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Liquid encapsulated MCM package-thermal demonstration

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3 Author(s)
Lee, T.-Y.T. ; Adv. Interconnect Syst. Labs., Motorola Inc., Tempe, AZ, USA ; Hause, V. ; Mahalingam, M.

This experimental study was undertaken to demonstrate the capability of liquid-encapsulated system in its simplest form of implementation to cool a multichip module (MCM) package. The MCM package was made of kovar (dimension: 58×35×11 mm). Two silicon thermal test chips were bonded to an FR-4 board and housed inside the metal package. Tests were performed on both dry (no liquid filled) and liquid-filled packages, In the liquid-filled situation, either a pure dielectric liquid or a dielectric liquid mixture was employed. The MCM package was externally cooled by either free-air or forced-air (1.0 to 2.54 m/s of air flow). Heat transfer history from single-phase, through nucleate boiling, to film boiling was documented. The overall improvement for the liquid-filled package was 2-4 times compared to the dry package, due to the superior thermal properties of dielectric liquids compared to air. The maximum power dissipation in the liquid-filled package at 2.54 m/s external air flow was 18 W (based on junction temperature maximum of 125°C). In the liquid-filled package, both the single-phase and boiling heat transfer were enhanced by varying the external boundary conditions from free-air to forced-air. The total power dissipation limit in the liquid-filled package is strongly influenced by the ability to condense the vapor in the package. By changing the boundary conditions from free-air to forced-air (2.54 m/s), the condenser (top lid) efficiency is raised, thus raising the maximum power dissipation by 2.5 times. Results also indicated that for any given external boundary condition, the allowable power dissipation did not vary much under different liquid conditions: nondegassed liquid, degassed liquid at slightly above ambient pressure, and degassed liquid at ambient pressure. When the system was sealed, increasing power in the package created large liquid pressure and raised its boiling point. The dies remained in the single phase regime and no boiling occurred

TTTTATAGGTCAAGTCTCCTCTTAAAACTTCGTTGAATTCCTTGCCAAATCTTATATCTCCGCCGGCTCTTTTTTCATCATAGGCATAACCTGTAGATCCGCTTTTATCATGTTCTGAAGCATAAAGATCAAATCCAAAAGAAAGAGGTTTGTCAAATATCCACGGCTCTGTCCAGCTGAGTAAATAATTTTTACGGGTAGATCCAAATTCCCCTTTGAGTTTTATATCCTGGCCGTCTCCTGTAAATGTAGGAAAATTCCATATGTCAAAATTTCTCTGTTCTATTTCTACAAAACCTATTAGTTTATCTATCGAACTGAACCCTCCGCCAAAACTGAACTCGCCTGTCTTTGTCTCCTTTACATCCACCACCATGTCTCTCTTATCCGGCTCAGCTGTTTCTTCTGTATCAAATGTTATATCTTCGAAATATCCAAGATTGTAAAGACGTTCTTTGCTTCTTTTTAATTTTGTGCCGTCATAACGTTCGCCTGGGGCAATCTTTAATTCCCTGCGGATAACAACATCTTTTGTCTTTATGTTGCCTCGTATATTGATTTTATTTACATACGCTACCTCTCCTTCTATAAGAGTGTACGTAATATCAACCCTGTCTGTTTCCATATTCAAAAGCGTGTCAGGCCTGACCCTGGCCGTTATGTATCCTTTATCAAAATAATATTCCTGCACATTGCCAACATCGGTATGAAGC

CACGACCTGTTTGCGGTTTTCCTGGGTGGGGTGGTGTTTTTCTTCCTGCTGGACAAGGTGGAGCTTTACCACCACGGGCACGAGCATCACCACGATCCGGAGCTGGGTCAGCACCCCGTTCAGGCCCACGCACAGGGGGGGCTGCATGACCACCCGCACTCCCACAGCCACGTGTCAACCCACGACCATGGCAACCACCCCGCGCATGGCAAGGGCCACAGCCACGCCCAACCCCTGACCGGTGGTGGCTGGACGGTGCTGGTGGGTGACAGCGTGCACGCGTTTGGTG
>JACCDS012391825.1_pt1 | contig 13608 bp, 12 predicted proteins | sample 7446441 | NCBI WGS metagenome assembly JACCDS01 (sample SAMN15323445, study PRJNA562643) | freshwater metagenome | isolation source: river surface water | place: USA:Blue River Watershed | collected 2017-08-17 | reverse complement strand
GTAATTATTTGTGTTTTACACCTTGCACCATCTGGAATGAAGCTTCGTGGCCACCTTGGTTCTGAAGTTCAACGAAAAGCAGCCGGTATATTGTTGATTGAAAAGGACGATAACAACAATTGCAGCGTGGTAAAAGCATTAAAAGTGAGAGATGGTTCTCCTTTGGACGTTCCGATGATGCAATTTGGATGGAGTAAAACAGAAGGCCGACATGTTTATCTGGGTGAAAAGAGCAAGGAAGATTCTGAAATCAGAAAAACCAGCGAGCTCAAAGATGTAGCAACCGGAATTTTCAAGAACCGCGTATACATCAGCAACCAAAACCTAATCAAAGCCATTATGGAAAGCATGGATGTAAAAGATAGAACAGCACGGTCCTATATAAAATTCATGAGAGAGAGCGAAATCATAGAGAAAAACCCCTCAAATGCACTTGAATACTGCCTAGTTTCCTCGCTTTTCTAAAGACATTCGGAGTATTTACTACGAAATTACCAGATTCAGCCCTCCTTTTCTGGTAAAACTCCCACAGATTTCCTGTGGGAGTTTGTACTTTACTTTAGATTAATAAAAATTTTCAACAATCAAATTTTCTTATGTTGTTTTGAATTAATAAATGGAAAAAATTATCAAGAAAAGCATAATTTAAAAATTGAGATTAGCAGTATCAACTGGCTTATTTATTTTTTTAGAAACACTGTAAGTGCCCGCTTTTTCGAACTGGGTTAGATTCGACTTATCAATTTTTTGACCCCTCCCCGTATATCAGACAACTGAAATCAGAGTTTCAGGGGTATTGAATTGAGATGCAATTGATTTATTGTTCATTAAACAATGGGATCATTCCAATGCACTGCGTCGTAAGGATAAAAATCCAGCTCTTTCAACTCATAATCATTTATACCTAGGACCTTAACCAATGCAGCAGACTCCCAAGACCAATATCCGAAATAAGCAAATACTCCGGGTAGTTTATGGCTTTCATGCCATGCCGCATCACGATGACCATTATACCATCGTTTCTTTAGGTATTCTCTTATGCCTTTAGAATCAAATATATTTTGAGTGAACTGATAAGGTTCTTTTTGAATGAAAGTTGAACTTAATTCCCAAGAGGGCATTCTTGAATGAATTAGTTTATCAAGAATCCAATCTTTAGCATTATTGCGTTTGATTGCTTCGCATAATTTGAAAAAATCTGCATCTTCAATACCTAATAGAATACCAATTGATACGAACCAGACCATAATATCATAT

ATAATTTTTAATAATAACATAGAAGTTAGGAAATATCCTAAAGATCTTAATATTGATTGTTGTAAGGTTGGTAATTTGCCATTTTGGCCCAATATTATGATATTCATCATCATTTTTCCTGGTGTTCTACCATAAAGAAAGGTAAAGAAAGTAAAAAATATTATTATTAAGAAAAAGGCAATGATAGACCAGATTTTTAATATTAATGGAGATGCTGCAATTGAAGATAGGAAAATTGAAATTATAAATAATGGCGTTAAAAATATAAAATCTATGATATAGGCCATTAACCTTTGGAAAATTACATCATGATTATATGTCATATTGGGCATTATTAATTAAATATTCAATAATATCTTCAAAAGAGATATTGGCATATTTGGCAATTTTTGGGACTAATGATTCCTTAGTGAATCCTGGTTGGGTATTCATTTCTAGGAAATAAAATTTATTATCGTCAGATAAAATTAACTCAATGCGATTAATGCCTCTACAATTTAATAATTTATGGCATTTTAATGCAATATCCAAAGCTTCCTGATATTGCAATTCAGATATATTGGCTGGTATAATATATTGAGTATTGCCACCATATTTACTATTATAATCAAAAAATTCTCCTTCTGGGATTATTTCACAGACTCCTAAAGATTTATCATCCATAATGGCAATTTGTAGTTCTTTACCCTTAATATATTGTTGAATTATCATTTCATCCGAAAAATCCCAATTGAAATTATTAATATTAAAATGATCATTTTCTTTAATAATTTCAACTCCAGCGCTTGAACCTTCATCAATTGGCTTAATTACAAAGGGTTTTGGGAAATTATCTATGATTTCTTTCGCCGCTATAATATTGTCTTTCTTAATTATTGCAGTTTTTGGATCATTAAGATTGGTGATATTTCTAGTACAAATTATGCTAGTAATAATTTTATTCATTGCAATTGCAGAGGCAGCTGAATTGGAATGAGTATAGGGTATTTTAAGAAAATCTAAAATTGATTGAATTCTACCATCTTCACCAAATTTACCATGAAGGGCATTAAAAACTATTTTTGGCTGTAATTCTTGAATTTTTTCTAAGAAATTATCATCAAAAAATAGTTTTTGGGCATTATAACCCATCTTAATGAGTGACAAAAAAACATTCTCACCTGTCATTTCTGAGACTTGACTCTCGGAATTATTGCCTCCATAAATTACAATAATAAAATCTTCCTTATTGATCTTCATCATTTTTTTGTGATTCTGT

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Components, Packaging, and Manufacturing Technology, Part A, IEEE Transactions on  (Volume:20 ,  Issue: 2 )